I thought my sharehouse days were over. After five years of grotesque fridges, rodents, house parties and passive-aggressive toilet paper wars, I moved into a one-bedroom Melbourne flat with my boyfriend. Gone were the days of sharing toiletries space in the bathroom. Gone was that sense of dread when opening the fridge. Gone was the fear of looking your housemate in the eye after waking up to their sex sounds. Suddenly, I could swig wine from the bottle and dance in the living room. Garden naked. Contemplate buying a cat.

Until we packed up: deciding to drift around Europe rather than stand still. To drift until the money ran out.

And run out it did, much sooner than expected.

“That’s cool,” we laughed, scouting the sidewalks for freebies. Any excuse to give our suitcases a rest and get to work was a good one, especially if it let us develop our latest geographic obsession.

Edinburgh: that mighty city of rock and castle and chips sloshed with gravy, with curry, with anything. Where, in summer, the sun never sets – it just kind of dozes from midnight till two in the morning, steeping the city in a kind of illuminated gloom. Where everyone carries an umbrella, because it will probably rain. And it can rain for days.

With most of the money gone, our only practical accommodation choice was to put away our pride and learn to share again. As a couple, a houseshare would not only save us a ton in rent but, in the mix, we’d get to meet some fabulous, cosmopolitan people while working our way back to financial stability.

Pity no one wants to live with a couple.

Finding the perfect houseshare isn’t easy, especially in a foreign country where you’re trying to survive entirely from the money you make through the internet.

What follows are true, unadulterated stories from the battlefield of the Edinburgh Sharehouse.

The puppy murderer

Most houseshares experience flatmate tension, and our friend (another expat) was no different. He’d found himself living with two other housemates in the heart of Edinburgh who, for fun, we’ll call Frank and Jenny.

Frank and Jenny were buddies from back home in Italy, and they had an interesting relationship. Once, Jenny went on holiday. When she returned to the flat, she discovered her puppy – a spotty, adorable ball of cuteness – was missing. This was strange, because Frank had agreed to feed and cuddle it while she was away. This incident was promptly followed by a letter from Frank announcing he had, in fact, kicked the puppy to death, and that he’d presumably do the same to Jenny but with a knife (this was conveniently left beside the letter).

Edinburgh: that mighty city of rock and castle and chips sloshed with gravy, with curry, with anything.

Jenny was obviously distressed by the news, and, with the assistance of our friend, reported Frank to the correct authorities who promptly interned him in a mental hospital slash prison.

By the time we arrive in Edinburgh, all the above events had already transpired. Our friend relayed the story as an amusing anecdote over dinner, coupled with his concern after overhearing that Frank’s friends were hoping to break him out of hospital.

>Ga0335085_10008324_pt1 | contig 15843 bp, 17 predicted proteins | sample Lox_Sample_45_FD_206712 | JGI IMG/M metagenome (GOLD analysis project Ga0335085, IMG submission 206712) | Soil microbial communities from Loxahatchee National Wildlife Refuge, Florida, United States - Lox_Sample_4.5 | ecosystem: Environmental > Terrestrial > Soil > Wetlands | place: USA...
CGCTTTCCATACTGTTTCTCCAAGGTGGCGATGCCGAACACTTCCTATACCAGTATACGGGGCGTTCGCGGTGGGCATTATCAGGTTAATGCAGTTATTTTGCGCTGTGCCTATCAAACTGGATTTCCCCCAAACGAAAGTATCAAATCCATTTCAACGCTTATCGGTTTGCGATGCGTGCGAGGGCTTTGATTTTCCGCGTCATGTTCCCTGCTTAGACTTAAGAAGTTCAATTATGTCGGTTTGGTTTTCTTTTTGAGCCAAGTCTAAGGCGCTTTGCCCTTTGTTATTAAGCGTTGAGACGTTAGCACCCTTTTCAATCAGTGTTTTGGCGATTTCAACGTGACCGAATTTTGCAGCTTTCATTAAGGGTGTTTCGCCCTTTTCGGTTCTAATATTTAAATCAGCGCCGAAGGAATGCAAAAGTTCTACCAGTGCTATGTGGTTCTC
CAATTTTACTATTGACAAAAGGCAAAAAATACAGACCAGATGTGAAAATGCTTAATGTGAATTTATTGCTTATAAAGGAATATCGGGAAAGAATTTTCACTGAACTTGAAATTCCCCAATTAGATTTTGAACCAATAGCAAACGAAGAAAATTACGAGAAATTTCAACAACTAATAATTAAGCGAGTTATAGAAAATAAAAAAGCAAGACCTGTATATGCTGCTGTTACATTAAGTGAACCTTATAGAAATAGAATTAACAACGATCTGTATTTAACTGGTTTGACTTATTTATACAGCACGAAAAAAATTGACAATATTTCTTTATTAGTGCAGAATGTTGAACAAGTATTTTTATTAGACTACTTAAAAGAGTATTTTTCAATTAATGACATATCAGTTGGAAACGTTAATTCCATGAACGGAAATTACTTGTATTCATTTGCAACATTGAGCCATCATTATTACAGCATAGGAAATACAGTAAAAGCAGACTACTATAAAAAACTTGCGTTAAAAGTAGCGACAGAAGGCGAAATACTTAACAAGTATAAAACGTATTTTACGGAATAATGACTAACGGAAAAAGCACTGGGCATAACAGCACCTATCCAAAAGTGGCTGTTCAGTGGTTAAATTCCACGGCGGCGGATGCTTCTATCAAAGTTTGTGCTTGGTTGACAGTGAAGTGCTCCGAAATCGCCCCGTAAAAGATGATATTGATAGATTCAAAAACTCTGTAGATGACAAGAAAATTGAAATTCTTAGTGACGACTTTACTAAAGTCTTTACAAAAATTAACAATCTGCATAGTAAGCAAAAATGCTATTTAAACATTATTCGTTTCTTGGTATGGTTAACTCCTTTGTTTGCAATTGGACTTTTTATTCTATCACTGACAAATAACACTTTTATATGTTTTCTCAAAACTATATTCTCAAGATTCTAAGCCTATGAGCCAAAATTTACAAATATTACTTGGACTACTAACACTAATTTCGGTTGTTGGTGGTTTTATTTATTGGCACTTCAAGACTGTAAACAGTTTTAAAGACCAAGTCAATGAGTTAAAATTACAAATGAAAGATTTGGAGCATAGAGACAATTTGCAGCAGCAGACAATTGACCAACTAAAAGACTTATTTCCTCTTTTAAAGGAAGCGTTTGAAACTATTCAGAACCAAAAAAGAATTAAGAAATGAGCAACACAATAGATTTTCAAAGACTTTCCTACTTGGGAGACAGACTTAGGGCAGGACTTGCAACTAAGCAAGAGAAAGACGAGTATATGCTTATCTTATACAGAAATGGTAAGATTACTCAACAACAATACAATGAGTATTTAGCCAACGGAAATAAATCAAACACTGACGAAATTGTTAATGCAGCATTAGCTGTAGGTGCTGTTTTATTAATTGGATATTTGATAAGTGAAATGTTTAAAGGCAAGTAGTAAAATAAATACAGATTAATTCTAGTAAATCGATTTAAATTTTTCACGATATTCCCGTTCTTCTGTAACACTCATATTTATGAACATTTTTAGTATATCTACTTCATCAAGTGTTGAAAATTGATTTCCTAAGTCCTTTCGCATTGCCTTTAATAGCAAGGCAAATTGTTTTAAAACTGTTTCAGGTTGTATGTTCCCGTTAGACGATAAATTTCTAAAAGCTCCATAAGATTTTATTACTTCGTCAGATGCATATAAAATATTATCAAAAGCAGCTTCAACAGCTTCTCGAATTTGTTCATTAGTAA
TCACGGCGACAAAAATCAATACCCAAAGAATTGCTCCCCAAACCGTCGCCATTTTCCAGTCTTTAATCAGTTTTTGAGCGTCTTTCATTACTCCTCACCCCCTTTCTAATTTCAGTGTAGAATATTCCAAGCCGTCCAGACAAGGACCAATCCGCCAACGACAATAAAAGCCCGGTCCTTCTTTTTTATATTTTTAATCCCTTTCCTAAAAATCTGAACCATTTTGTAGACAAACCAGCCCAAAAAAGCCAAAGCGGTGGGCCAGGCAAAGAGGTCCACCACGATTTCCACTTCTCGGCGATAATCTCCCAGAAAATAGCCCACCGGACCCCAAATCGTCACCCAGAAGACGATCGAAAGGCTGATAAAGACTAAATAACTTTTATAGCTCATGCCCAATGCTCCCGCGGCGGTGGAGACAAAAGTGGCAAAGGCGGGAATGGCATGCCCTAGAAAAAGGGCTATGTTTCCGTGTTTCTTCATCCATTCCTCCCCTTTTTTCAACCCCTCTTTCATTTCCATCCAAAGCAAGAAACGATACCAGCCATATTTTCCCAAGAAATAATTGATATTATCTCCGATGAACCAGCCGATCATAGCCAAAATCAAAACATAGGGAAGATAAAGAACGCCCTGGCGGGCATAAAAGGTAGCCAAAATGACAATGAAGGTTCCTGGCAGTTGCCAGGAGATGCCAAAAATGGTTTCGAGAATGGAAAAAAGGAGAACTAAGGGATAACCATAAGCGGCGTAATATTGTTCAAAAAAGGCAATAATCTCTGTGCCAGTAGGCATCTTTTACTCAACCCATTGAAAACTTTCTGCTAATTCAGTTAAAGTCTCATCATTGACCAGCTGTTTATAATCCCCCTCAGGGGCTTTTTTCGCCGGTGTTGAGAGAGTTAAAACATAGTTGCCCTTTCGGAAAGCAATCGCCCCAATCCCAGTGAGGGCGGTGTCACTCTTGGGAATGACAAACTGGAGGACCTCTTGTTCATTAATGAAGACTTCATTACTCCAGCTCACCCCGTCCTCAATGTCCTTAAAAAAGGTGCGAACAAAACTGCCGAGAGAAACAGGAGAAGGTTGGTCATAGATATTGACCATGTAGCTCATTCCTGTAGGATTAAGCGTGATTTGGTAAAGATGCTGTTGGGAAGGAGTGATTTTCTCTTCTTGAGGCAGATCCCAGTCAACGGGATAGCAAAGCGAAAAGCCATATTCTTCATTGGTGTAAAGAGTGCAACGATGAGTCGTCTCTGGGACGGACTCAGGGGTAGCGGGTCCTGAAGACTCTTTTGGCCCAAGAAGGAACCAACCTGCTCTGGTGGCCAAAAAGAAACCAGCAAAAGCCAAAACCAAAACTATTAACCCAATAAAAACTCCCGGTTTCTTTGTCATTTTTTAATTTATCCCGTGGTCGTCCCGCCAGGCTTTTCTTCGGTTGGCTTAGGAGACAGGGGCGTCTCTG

Several bottles of wine and dumplings later, we’d forgotten.

“We don’t have a home!” I whine, splashing wine everywhere.

“But you can stay with me for however long you like,” our friend says. “I have a spare room.”

We take up his offer gratefully, and turn up promptly, if a little bleary eyed, the next morning. Key under the mat; wireless password on the table. Cute.

Enter the Scottish police, advising us of Frank’s escape from the hospital (sans medication) and a suggestion to deadbolt the door. Exit police.

Minutes later, the door is accosted again by a furious amount of banging, tugging, and Italian curses; while we, assuming this could only be dog murderer Frank or one of his friends, attempt three different emergency numbers before correctly dialling the Scottish police. By this point the door is almost torn from the hinges, while I’m simultaneously trying to work out an address to tell the operator and terrifying my mother through Facebook Chat. Our friend is messaging us too, urging us to wait while he finds out if the wailing woman banging her fists on the door is, in fact, his upset housemate Jenny. Click.

“Would anyone like some tea?” is all I can blurt from my miserable mouth after unlocking the door. By this stage there are six police cars piled up outside and clusters of neighbours standing in the doorways, gape-faced.

We laugh uneasily, dismiss the police and drink our tea. An hour later, an officer returns to inform us that, as luck would have it, Frank has been found and returned to the correct institution.

We promptly head for the pub.

The pensioner

There comes a point, when you’ve been dragging your suitcase across roads, around cafés and into the ankles of slow-paced pedestrians for over a week, where you resort to even the fishiest of Gumtree ads.

“Lovely eastern style double room available on short term basis”? Cool. “NON-SMOKING STUDENTS OR POSTDOCS PREFERRED”? Not quite accurate, but still awesome.